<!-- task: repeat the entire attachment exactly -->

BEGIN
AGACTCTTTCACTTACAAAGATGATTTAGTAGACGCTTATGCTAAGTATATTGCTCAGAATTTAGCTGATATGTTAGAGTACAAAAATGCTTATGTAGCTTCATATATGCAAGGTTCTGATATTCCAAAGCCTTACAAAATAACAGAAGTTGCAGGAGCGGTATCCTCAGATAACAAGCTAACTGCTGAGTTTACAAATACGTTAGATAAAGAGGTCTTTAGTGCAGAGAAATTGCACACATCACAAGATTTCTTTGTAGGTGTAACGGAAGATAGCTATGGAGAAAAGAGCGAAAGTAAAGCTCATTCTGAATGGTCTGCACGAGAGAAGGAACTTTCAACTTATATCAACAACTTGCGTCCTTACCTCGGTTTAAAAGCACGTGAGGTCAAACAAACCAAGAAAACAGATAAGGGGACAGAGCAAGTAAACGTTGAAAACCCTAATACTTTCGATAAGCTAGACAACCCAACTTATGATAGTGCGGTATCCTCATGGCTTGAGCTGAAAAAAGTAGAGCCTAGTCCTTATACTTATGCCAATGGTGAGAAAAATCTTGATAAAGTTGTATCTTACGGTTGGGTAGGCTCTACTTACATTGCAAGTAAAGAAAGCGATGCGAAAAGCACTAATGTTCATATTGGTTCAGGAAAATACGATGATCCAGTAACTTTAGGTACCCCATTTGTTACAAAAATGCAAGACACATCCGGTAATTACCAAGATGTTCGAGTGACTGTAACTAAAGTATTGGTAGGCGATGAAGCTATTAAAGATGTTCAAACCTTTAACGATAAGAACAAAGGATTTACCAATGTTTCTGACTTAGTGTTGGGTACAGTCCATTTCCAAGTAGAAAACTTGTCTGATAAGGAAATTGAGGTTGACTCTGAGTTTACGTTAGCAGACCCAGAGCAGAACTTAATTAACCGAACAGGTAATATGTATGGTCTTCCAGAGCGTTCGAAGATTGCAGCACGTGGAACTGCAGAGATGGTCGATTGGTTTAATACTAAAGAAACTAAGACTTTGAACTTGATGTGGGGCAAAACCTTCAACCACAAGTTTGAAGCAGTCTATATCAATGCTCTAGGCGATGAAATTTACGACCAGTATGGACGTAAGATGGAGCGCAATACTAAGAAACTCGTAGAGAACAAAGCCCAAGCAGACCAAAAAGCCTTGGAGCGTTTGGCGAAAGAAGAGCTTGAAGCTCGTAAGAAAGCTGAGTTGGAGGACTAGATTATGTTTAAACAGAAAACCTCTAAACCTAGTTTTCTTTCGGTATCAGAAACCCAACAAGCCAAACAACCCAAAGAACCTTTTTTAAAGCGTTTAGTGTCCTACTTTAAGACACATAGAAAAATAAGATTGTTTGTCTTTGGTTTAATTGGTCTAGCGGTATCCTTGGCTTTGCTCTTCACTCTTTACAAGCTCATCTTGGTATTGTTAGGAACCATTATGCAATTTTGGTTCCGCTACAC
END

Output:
AGACTCTTTCACTTACAAAGATGATTTAGTAGACGCTTATGCTAAGTATATTGCTCAGAATTTAGCTGATATGTTAGAGTACAAAAATGCTTATGTAGCTTCATATATGCAAGGTTCTGATATTCCAAAGCCTTACAAAATAACAGAAGTTGCAGGAGCGGTATCCTCAGATAACAAGCTAACTGCTGAGTTTACAAATACGTTAGATAAAGAGGTCTTTAGTGCAGAGAAATTGCACACATCACAAGATTTCTTTGTAGGTGTAACGGAAGATAGCTATGGAGAAAAGAGCGAAAGTAAAGCTCATTCTGAATGGTCTGCACGAGAGAAGGAACTTTCAACTTATATCAACAACTTGCGTCCTTACCTCGGTTTAAAAGCACGTGAGGTCAAACAAACCAAGAAAACAGATAAGGGGACAGAGCAAGTAAACGTTGAAAACCCTAATACTTTCGATAAGCTAGACAACCCAACTTATGATAGTGCGGTATCCTCATGGCTTGAGCTGAAAAAAGTAGAGCCTAGTCCTTATACTTATGCCAATGGTGAGAAAAATCTTGATAAAGTTGTATCTTACGGTTGGGTAGGCTCTACTTACATTGCAAGTAAAGAAAGCGATGCGAAAAGCACTAATGTTCATATTGGTTCAGGAAAATACGATGATCCAGTAACTTTAGGTACCCCATTTGTTACAAAAATGCAAGACACATCCGGTAATTACCAAGATGTTCGAGTGACTGTAACTAAAGTATTGGTAGGCGATGAAGCTATTAAAGATGTTCAAACCTTTAACGATAAGAACAAAGGATTTACCAATGTTTCTGACTTAGTGTTGGGTACAGTCCATTTCCAAGTAGAAAACTTGTCTGATAAGGAAATTGAGGTTGACTCTGAGTTTACGTTAGCAGACCCAGAGCAGAACTTAATTAACCGAACAGGTAATATGTATGGTCTTCCAGAGCGTTCGAAGATTGCAGCACGTGGAACTGCAGAGATGGTCGATTGGTTTAATACTAAAGAAACTAAGACTTTGAACTTGATGTGGGGCAAAACCTTCAACCACAAGTTTGAAGCAGTCTATATCAATGCTCTAGGCGATGAAATTTACGACCAGTATGGACGTAAGATGGAGCGCAATACTAAGAAACTCGTAGAGAACAAAGCCCAAGCAGACCAAAAAGCCTTGGAGCGTTTGGCGAAAGAAGAGCTTGAAGCTCGTAAGAAAGCTGAGTTGGAGGACTAGATTATGTTTAAACAGAAAACCTCTAAACCTAGTTTTCTTTCGGTATCAGAAACCCAACAAGCCAAACAACCCAAAGAACCTTTTTTAAAGCGTTTAGTGTCCTACTTTAAGACACATAGAAAAATAAGATTGTTTGTCTTTGGTTTAATTGGTCTAGCGGTATCCTTGGCTTTGCTCTTCACTCTTTACAAGCTCATCTTGGTATTGTTAGGAACCATTATGCAATTTTGGTTCCGCTACAC